Oh boy, I messed up.

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BadPanda74

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Ok, I got impatient for my 100% pure lye to show up and used the lye from my hubbies machine shop. It worked fine before when I made just plain coconut oil soap. Turns out it's only about 70% pure lye. Uh yeah.... that particular batch of soap is still soapy, but soft with a capital SOFT! Like, with a little effort, I can smoosh my finger through it. Can this be salvaged? Can I melt this down and chunk it with some of my super hard all coconut oil soap? Or do I chalk this up to poor decisions and toss it? I mean, it smells soooooo lovely, it's just so darn soft. Just a little more solid than Silly Putty. Ugh. I don't want to give up on it, I just don't know how to salvage it.

Oh, and yes, I did make the coconut soap with this lye. It turned out lovely. No adverse effects from not being 100%. The other portion of the lye is anti-rust agents. I know, I know. Don't go swiping lye from the machine shop, but I was excited to make something.

Anyway, I could use any advice anyone has to offer.
 

earlene

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When you say it is only 70% pure, do you mean you tested it and got that percentage, or that it says that on the label? Or are you sort of guesstimating?

If it's the label that says 70%, does it list any other ingredients? If so, are those ingredients of concern in soap? (If yes, I'd toss it.) If no, re-batch is possible.

If you tested it, then you can figure out how much more lye to use for a re-batch to lower the excess super-fat. (Using a lye calculator and some reverse-engineering.)

If it's a guesstimate, that's more complicated and might not be worth the trouble of trying to salvage the soap.

If you want to re-batch, read this post: Too little lye... how can I fix it??

and if you have not yet learned how to re-batch soap, here is one of possibly thousands of tutorials on the process:


I do not advocate the instructions on using pH strips because they are notoriously unreliable, but the method for how to do re-batch for soap without enough lye is adequate. But DeeAnna's post above is more succinct on how to determine the amount of lye needed to obtain your intended formula.

For a very mushy soap like you describe, you probably cannot really 'grate' the soap, but because it is so soft, it should become fairly molten when you heat it up, so adding the new lye solution and mixing it in well, will give the soap you intended, although it may look more rustic than previously planned. You probably won't have a lot of time to pour it into the mold, so watch it carefully after getting it well incorporated.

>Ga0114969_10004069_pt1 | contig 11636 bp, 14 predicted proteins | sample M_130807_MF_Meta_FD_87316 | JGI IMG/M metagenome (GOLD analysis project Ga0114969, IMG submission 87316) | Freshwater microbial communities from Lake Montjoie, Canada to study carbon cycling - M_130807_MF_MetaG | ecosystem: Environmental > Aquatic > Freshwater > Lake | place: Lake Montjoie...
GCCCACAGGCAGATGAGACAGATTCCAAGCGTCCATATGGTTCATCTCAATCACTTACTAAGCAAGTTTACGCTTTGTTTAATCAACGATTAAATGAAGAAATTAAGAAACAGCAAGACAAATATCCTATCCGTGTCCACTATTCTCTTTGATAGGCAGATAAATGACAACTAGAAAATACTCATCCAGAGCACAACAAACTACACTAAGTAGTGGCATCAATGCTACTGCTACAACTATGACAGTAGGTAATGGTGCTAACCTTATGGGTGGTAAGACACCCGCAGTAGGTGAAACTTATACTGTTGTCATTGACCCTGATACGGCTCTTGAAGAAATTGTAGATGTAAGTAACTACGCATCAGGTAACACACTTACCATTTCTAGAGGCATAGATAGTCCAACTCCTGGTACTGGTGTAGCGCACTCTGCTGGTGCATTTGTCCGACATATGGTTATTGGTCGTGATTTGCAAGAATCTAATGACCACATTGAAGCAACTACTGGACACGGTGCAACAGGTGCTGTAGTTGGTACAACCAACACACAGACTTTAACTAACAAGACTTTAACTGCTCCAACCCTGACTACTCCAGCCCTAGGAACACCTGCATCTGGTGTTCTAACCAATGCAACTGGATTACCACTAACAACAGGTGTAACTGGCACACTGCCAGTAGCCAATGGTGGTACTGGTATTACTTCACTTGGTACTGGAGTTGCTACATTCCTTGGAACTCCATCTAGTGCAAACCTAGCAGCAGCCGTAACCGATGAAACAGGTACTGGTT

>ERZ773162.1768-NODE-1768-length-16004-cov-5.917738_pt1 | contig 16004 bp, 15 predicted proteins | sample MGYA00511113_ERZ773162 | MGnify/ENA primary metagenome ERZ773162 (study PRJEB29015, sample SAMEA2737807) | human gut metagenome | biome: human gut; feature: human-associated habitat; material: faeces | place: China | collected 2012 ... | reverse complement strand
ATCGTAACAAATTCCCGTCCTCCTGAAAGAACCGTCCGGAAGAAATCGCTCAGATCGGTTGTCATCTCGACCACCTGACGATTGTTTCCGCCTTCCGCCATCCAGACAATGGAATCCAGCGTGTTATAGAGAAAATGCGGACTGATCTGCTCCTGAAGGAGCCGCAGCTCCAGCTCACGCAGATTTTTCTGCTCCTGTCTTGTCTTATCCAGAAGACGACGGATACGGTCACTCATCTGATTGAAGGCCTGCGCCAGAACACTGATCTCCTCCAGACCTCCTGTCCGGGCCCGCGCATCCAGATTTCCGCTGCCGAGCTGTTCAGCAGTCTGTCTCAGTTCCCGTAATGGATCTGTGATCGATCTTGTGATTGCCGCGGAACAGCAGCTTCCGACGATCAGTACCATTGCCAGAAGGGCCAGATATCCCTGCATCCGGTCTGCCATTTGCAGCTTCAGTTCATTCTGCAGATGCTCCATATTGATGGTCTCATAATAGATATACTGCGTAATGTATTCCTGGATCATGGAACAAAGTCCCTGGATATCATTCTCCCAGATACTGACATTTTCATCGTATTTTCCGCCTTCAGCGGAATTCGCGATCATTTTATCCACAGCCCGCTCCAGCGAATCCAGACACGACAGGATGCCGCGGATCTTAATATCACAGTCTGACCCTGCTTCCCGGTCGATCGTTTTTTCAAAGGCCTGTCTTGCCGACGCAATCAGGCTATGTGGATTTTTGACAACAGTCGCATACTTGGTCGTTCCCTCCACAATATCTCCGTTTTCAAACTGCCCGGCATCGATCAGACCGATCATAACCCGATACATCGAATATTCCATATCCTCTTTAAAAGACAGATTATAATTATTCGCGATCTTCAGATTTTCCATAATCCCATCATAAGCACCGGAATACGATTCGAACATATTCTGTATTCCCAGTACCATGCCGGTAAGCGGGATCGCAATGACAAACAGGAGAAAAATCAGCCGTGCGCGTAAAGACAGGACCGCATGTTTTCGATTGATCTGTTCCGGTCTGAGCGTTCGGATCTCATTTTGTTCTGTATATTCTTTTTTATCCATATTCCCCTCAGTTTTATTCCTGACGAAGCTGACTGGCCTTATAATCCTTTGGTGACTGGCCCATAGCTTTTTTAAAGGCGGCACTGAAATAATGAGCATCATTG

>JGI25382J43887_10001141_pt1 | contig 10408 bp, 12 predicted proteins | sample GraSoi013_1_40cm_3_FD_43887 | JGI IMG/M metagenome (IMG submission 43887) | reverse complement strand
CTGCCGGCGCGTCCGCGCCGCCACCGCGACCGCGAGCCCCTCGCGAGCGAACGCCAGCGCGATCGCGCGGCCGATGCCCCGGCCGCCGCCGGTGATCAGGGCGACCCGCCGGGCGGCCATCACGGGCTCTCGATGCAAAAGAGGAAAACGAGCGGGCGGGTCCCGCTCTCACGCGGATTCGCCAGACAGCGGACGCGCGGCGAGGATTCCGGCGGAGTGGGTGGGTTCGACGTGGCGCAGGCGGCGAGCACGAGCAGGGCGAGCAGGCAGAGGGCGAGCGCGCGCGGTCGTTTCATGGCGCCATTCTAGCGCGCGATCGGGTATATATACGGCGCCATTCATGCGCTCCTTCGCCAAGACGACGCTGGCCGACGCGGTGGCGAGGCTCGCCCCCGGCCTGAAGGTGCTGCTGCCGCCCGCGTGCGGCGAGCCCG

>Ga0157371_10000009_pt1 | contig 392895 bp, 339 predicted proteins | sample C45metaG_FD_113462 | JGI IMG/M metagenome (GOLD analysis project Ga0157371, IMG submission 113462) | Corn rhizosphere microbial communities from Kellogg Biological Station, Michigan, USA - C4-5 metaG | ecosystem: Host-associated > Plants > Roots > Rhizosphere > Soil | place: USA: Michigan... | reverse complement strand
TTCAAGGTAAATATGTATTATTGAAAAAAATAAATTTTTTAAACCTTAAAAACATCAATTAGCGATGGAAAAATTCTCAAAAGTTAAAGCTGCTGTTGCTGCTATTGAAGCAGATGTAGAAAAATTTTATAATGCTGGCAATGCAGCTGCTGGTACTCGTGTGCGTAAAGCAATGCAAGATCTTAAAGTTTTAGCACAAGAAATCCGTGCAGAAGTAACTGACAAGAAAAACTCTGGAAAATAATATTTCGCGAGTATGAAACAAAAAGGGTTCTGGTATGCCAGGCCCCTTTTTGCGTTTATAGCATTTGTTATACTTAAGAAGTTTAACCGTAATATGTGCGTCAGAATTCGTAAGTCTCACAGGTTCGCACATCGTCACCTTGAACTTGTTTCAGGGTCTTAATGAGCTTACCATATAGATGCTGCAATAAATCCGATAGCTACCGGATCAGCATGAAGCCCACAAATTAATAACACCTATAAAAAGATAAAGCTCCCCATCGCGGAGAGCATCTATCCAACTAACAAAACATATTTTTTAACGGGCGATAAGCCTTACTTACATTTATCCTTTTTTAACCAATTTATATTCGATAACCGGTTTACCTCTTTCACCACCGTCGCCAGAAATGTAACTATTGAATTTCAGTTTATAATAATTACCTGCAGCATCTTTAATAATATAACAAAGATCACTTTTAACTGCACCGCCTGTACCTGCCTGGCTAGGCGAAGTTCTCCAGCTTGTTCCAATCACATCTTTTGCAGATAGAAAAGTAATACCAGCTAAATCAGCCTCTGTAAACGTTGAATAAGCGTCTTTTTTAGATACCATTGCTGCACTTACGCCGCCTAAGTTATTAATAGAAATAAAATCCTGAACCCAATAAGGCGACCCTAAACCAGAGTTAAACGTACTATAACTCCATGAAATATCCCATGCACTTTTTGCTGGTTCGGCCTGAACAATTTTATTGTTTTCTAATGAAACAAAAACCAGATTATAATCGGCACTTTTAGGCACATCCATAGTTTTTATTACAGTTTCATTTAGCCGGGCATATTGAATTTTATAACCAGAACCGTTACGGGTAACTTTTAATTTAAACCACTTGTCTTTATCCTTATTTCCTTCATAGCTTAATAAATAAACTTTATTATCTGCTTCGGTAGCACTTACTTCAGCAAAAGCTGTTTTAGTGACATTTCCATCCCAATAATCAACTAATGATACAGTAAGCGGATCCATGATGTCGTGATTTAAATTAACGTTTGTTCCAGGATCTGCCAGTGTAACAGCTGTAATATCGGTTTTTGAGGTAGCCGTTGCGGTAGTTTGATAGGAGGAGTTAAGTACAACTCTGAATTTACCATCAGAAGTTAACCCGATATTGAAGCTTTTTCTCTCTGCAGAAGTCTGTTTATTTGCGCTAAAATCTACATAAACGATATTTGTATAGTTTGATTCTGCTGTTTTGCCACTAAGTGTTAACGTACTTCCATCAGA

BadPanda74

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Thank you so much! It took a couple days to bring up the courage to read your response. I couldn’t find a lye percentage on the drum anywhere. However, hubby called the sales rep and told him what I did. If the sales rep told him what the other ingredients were, they must not have been important enough for hubby to tell me to toss it. He did say that his rep said no one had tried to make soap that he had heard of because it was only 70%. To which I just hang my impatient head in shame.
I promise to stop using his “caustic soda” and just use the proper lye I have found online. I mean, there are rookie mistakes and then there is this.
As far as all your advice given, I feel like that insurance commercial where I want to print the internet to save it all for future reference. I was sure I was going to have to make a harder soap and batch them together. That doesn’t work either, does it?
 

earlene

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Well, yes it does work, however it is a bit complex for a beginner and I don't really recommend the hassle. Besides if you don't know what other ingredients are in the caustic soda, I wouldn't suggest it be used for bathing. Could be lead for all I know. Probably not, but who knows?
 

BadPanda74

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That there is an excellent point. I gave back his caustic soda and got my own. That was my first royal blunder and has been given the ol’ heave-ho! Now my curiosity has me all about shampoo bars and such. Oh this ADD!
 

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